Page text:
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Hormone Therapy for Breast Cancer

HRT and Breast Cancer

Hormone therapy to prevent breast cancer is different than using some form of hormone replacement therapy for treating menopause. HRT has long been given to women once they have started to notice symptoms such as loss of sexual desire, hot flashes, weight gain, mood swings, night sweats, foggy headedness, and other such concerns. Estrogen and progesterone are the two most commonly prescribed forms of treatment, but research has shown they come with great risks.

The use of prescription estrogen and progesterone have an increased incidence in the development of:

  • Breast cancer
  • Blood clots
  • Heart attack
  • Stroke

Women previously diagnosed with breast cancer are not considered viable candidates for these types of HRT. This is partly due because both estrogen and progesterone can promote the further growth of hormone-sensitive (or dependent) breast cancer.

This report will present an in-depth study on hormone therapy for breast cancer, citing numerous research studies to provide the latest data and current recommendations for possible treatments that can be utilized for the prevention and treatment of breast cancer in women. Information provided here is intended to offer educational guidance and does not, in any way, reverse or take the place of recommendations from a person’s own doctor.

Do Hormones Stimulate the Growth of Breast Cancer?

Research has shown that some hormones can stimulate breast cancer cellular growth, especially in women at a higher risk of developing this condition, or in those with a previous diagnosis. Many women who have been diagnosed in the past are concerned about receiving hormone therapy after breast cancer and for good reason. The statistics are not in their favor for HRT with estrogen or an estrogen/progesterone combination.

Breast cancer cells that are hormone-sensitive contain receptors (proteins) that are activated when the hormones bind to them, causing changes in the genes that can stimulate cell growth.

The average rates of breast cancers diagnosed in the US are:

  • 234 cases for every 100,000 women from age 50 and 54
  • 292 cases for every 100,000 women from age 55 and 59

The Women’s Health Initiative Randomized Trial placebo group had an incidence of 300/100,000, and the Million Women Study of those females who did not use any type of hormone replacement showed 325/100,000. The rate of breast cancer in women using estrogen or estrogen/progesterone hormone replacement in the WHI study was 380/100,000, and 501/100,000 in the MWS study.

This does not mean that there are no viable options for hormone replacement therapy for breast cancer survivors. Documented research has shown that many women dealing with perimenopause or menopause are also deficient in testosterone, another crucial hormone produced in the ovaries. Since some testosterone is naturally converted into estradiol (estrogen) in the body, some women are given an estrogen blocker – anastrozole – in combination with their testosterone therapy.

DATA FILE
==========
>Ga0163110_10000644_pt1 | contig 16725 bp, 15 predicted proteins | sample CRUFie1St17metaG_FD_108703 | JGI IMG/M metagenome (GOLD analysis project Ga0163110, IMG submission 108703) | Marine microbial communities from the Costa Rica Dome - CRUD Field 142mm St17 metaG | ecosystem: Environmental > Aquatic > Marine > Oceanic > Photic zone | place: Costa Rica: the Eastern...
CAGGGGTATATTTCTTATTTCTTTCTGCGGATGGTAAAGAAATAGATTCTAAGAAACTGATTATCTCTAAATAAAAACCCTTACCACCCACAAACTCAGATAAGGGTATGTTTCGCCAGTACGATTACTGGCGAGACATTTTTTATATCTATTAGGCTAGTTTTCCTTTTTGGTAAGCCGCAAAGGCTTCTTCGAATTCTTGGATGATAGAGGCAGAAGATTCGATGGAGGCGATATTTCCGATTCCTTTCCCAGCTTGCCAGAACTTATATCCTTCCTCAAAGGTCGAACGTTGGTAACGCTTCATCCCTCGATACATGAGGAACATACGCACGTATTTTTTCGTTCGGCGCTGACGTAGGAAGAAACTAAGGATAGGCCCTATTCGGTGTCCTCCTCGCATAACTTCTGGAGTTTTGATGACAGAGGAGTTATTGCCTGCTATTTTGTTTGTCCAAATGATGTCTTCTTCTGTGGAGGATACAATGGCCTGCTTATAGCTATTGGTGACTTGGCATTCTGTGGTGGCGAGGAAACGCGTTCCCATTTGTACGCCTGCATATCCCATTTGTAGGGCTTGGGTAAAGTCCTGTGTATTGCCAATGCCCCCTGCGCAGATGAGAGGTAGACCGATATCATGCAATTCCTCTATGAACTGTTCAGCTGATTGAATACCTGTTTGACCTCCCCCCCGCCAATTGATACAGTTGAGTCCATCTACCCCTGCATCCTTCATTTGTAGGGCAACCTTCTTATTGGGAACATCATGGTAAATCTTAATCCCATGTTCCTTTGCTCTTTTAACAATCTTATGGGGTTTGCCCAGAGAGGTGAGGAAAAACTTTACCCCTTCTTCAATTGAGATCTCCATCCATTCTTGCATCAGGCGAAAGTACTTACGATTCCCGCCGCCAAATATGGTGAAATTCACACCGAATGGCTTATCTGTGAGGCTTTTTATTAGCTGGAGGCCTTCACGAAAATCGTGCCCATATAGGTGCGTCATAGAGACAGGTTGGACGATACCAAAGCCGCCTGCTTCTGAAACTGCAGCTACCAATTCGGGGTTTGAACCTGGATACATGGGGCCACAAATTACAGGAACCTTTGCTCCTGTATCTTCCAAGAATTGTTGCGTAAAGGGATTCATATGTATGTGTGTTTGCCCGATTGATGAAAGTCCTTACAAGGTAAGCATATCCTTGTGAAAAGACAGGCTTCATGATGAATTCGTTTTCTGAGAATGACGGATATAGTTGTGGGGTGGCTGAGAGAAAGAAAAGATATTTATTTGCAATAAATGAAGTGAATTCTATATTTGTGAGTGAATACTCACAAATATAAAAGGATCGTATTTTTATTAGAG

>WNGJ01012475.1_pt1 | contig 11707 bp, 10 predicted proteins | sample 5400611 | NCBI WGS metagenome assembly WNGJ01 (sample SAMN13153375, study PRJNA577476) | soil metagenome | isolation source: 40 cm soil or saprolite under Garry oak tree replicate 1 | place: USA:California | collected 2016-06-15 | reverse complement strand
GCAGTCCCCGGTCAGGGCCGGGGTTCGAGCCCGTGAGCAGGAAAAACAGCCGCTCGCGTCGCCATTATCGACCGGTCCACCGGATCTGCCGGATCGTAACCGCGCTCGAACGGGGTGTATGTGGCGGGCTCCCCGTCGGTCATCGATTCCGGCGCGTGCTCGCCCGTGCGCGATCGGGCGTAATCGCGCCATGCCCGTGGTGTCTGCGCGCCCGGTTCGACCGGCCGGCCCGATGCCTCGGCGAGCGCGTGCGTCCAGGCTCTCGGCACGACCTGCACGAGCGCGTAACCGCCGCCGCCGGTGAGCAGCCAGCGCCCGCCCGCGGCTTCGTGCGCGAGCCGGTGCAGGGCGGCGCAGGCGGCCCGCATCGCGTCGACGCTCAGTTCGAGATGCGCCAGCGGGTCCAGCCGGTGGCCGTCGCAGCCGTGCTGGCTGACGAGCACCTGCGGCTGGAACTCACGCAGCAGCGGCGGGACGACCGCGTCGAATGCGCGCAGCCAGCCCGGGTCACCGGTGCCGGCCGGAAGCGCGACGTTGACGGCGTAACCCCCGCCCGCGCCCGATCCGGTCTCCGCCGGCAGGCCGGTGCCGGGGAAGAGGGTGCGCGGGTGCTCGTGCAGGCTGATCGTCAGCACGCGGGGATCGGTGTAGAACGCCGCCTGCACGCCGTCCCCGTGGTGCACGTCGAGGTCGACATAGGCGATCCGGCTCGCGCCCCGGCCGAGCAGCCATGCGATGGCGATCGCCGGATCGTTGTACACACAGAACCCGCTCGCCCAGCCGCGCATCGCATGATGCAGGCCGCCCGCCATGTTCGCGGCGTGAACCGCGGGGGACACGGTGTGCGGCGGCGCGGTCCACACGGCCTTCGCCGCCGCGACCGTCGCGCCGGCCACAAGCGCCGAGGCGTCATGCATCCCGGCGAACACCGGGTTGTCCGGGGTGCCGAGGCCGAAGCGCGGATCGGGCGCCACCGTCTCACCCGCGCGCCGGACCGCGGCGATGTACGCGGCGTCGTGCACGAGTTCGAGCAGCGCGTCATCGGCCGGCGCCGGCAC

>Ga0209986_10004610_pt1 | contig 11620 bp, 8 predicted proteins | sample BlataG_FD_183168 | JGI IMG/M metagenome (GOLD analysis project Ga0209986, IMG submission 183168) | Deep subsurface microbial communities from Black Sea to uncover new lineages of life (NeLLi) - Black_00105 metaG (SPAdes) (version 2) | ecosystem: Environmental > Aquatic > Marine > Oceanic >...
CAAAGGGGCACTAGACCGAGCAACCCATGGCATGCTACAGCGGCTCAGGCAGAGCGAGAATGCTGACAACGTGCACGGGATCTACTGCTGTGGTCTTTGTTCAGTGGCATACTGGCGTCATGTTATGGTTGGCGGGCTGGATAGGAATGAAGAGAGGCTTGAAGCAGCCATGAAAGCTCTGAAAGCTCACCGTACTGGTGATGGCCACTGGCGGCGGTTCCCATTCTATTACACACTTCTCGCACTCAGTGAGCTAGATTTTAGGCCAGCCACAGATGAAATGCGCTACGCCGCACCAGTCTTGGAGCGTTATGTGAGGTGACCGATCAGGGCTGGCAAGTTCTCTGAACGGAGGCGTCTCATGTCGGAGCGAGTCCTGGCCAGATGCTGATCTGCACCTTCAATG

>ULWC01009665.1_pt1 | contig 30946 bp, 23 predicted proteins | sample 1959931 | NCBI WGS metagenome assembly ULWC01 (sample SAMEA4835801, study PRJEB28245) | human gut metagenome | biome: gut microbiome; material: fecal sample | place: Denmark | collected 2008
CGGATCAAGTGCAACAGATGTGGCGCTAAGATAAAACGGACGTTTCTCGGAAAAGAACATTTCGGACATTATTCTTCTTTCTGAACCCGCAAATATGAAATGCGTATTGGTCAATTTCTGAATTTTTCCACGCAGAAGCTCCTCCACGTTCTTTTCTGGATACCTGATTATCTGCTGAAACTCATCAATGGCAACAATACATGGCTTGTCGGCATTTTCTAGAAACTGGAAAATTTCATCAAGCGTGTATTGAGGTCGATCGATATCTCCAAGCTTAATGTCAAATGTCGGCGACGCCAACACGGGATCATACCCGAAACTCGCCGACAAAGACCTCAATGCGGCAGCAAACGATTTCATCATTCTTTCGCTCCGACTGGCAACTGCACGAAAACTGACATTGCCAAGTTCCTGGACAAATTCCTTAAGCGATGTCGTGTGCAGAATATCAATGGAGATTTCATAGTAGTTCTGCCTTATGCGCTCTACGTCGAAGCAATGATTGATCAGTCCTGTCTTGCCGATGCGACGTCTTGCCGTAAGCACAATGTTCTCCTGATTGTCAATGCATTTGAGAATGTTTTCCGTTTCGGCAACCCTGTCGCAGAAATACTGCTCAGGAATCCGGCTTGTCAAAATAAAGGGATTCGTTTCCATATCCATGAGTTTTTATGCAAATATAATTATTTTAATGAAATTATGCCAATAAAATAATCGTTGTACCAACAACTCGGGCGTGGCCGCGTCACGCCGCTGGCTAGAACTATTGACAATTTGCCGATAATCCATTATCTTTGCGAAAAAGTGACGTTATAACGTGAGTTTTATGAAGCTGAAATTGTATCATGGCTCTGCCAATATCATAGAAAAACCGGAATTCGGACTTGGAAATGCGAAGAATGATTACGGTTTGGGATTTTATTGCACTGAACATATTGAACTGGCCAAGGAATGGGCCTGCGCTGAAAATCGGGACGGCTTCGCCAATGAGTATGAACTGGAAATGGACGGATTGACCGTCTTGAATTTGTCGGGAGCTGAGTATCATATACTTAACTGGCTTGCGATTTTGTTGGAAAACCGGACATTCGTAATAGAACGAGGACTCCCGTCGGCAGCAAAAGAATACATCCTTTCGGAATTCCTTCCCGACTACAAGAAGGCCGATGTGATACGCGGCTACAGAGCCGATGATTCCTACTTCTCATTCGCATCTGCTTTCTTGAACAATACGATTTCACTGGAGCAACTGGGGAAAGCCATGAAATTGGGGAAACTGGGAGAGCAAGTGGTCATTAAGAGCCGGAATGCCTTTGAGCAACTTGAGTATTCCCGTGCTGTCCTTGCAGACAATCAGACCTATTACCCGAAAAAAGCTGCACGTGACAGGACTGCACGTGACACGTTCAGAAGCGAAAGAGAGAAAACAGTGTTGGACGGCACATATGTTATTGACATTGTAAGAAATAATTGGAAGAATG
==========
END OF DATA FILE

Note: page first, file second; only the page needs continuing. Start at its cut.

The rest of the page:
Treatment with testosterone has been demonstrated to reverse the symptoms associated with this change in life without increasing the risk of strokes, blood clots, heart attacks, or breast cancer. In fact, the results in terms of breast cancer and hormone replacement, testosterone treatment has been found to lower a female’s risk of developing breast cancer.

The results of the 2013 Dayton study of testosterone or testosterone/anastrozole use in women showed a reduced incidence of breast cancer cases to be at 142 per 100,000 – lower than the national average.

It is clear from the numbers presented here that the use of prescription estrogen and estrogen combined with progesterone increases the chance of breast cancer development, whereas treating menopausal symptoms with testosterone or testosterone and anastrozole reduced the incidence of breast cancer development below that of even women who never received any hormone replacement therapy.

Can Hormone Therapy Prevent Breast Cancer?

The use of hormone therapy to prevent breast cancer is important, especially for women who are predisposed to a higher risk due to genetics and family history. There have been many trials done on women who are at a higher risk of developing this disease with excellent results, including:

  • 5 years of taking Raloxifene lowered breast cancer risk by 38% (only approved for use in postmenopausal women)
  • 5 years of taking Tamoxifen reduced the development of invasive breast cancer by 50% in postmenopausal women with a higher predisposition to the disease
  • 3 years of taking exemestane resulted in a reduced risk of 65% (not yet approved for prevention – only treatment)

Getting back to the Dayton breast cancer and testosterone therapy study, the 2013 report presented an interim 5-year analysis of a 10-year study showed that testosterone therapy decreased the incidence of developing breast cancer. The evidence suggests that maintaining a favorable testosterone to estrogen ratio can aid in the prevention and subsequent treatment of breast cancer.

How can Hormone Therapy Treat Breast Cancer?

Breast Cancer  Hormone Therapy